With nearly 702,000 hectares of grapevines covering the massive and diverse landscape, Italy’s annual average of 48.3 million hectoliters of wine production is second only to France in terms of volume and Spain in terms of hectares of vines. The country is vast and overwhelming when it comes to the culinary arts, but perhaps even this is overshadowed by its production of some of the world’s most sought after wines, whether the omnipresent Chianti to the highly collectible and sought after Amarone della Valpolicalla.
: Italian culture worships the concept of a shared meal, and their wines scream for a chance to be uncorked with your friends and family. The region's Mediterranean climate and hilly landscape combine to create a beautiful viticultural environment, where every chosen grape is brought to its full potential and transmuted into drinks worthy of gods. The vineyards are planted along the higher reaches of the hill slopes, creating a gorgeous view of the Italian landscape.
Once your lips kiss the wine, you're sent spiraling down a veritable whirlpool of pure flavor, touching upon notes of sensuous cherry, nuts, floral hints and undertones of honey and minerals. The wines can be as sweet as a fresh summer romance, and carry an air of dignity and elegance about them that can stimulate your intellect for months as you contemplate the seemingly infinite intricacies and details in the texture. Tuscany is an important part of Italian viticulture, and sampling their wines is the closest you can get to visiting this heavenly region and experiencing the culture.
Robert Parker Wine Advocate | 100 RP
The aromas are profound here with a deep and vast character of black olives, cedar, chocolate and berries, as well as vanilla essence and light coffee. Flamboyant. Full-bodied, this powerful young Masseto is chewy, muscular and rich. Dusty tannins, yet wonderfully polished. A wine for the cellar. Try in 2022.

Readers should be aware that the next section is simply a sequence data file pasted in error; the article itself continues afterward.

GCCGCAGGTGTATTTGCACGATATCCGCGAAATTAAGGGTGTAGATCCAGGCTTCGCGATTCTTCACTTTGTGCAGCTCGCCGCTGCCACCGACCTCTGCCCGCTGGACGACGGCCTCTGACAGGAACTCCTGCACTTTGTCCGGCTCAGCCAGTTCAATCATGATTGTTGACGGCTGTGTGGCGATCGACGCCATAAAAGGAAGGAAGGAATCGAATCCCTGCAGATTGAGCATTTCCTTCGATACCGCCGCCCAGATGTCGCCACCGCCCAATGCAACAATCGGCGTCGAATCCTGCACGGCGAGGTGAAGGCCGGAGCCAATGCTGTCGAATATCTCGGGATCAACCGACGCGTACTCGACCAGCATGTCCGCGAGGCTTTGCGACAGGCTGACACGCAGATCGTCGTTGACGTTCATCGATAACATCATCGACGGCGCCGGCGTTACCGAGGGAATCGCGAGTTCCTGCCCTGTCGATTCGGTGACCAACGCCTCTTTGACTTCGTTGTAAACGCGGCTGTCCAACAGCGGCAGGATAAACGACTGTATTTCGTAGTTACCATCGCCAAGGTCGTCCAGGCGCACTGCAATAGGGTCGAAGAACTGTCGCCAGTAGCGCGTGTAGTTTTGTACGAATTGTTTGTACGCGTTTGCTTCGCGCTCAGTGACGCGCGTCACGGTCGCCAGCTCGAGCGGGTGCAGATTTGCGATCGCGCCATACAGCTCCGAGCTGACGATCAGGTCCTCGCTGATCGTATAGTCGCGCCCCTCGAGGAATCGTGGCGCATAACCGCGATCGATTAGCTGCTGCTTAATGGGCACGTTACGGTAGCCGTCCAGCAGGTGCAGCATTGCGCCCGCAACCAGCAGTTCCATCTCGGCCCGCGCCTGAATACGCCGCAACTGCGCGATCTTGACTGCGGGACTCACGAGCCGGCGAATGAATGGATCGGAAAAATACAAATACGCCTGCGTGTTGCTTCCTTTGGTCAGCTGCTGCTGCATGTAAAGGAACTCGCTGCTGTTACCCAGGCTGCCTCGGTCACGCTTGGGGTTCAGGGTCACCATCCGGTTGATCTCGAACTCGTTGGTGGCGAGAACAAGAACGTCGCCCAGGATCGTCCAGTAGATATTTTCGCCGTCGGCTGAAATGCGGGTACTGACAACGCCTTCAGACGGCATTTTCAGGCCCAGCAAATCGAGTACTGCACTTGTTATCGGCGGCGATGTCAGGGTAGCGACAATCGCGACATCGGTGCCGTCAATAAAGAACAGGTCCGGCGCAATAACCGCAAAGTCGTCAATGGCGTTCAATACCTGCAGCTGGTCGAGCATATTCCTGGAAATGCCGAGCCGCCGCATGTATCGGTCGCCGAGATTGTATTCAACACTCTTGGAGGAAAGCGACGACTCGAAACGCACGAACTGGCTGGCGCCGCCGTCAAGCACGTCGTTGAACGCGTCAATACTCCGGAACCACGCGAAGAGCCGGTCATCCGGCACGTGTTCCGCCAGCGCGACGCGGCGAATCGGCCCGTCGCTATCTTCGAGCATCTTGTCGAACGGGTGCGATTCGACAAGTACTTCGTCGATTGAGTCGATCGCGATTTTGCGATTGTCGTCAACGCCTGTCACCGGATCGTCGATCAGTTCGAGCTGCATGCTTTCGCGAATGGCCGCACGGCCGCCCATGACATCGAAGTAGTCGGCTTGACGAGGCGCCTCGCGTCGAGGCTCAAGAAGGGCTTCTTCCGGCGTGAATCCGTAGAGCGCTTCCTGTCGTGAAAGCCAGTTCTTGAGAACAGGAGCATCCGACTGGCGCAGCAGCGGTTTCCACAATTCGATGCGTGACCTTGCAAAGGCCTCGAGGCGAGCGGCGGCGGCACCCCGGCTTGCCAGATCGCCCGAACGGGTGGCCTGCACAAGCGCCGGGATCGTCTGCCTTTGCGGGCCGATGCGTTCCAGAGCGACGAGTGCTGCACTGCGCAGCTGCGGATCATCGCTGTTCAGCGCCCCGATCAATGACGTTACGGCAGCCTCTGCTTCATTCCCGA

James Suckling | 99 JS
The 2015 Masseto is simply extraordinary. Soft, silky and seamless, the 2015 possesses remarkable balance and harmony from the very first taste. What surprises me most about the 2015 is how fresh and vibrant the flavors are. Sweet red cherry, pomegranate, mint, and wild flowers are all beautifully lifted in this exquisitely perfumed, gracious Masseto. Despite the warm, drought conditions of the early summer, the 2015 is a wine of mid-weight structure, polish and restraint. In this tasting, it positively dazzles. I can’t remember ever tasting a young Masseto with this much pure harmony. Other vintages have been super-impressive upon release. The 2004, 2006, 2010 and 2013 all come to mind. But the 2015 has a level of pure sensuality and allure none of those vintages had when young, with the possible exception of the 2004.
Antonio Galloni | 99 AG
This red leads off with exquisite notes of vanilla and toast, framing black cherry, blackberry, cedar and iron flavors. Ripe and powerful, yet polished and silky, with dense tannins well-integrated into the structure. The fruit returns in the end, along with a licorice note. A superb young version, showing fine potential. Merlot. Best from 2021 through 2035. 390 cases imported.
Wine Spectator | 98 WS
Celebrated as one of Masseto’s best vintages, warm and rich yet balanced, the 2015 (tasted from double magnum) does not disappoint. Dark crimson in the glass, it packs a punch with clove, face powder, a minty character and plummy fruit. The palate is stylish with graphite minerality, chocolate and sweet tobacco finely knitted with firm tannins of an outstanding weight on the mid-palate. A high-flying Masseto built to last. (Drink between 2021-2045)
Decanter | 97 DEC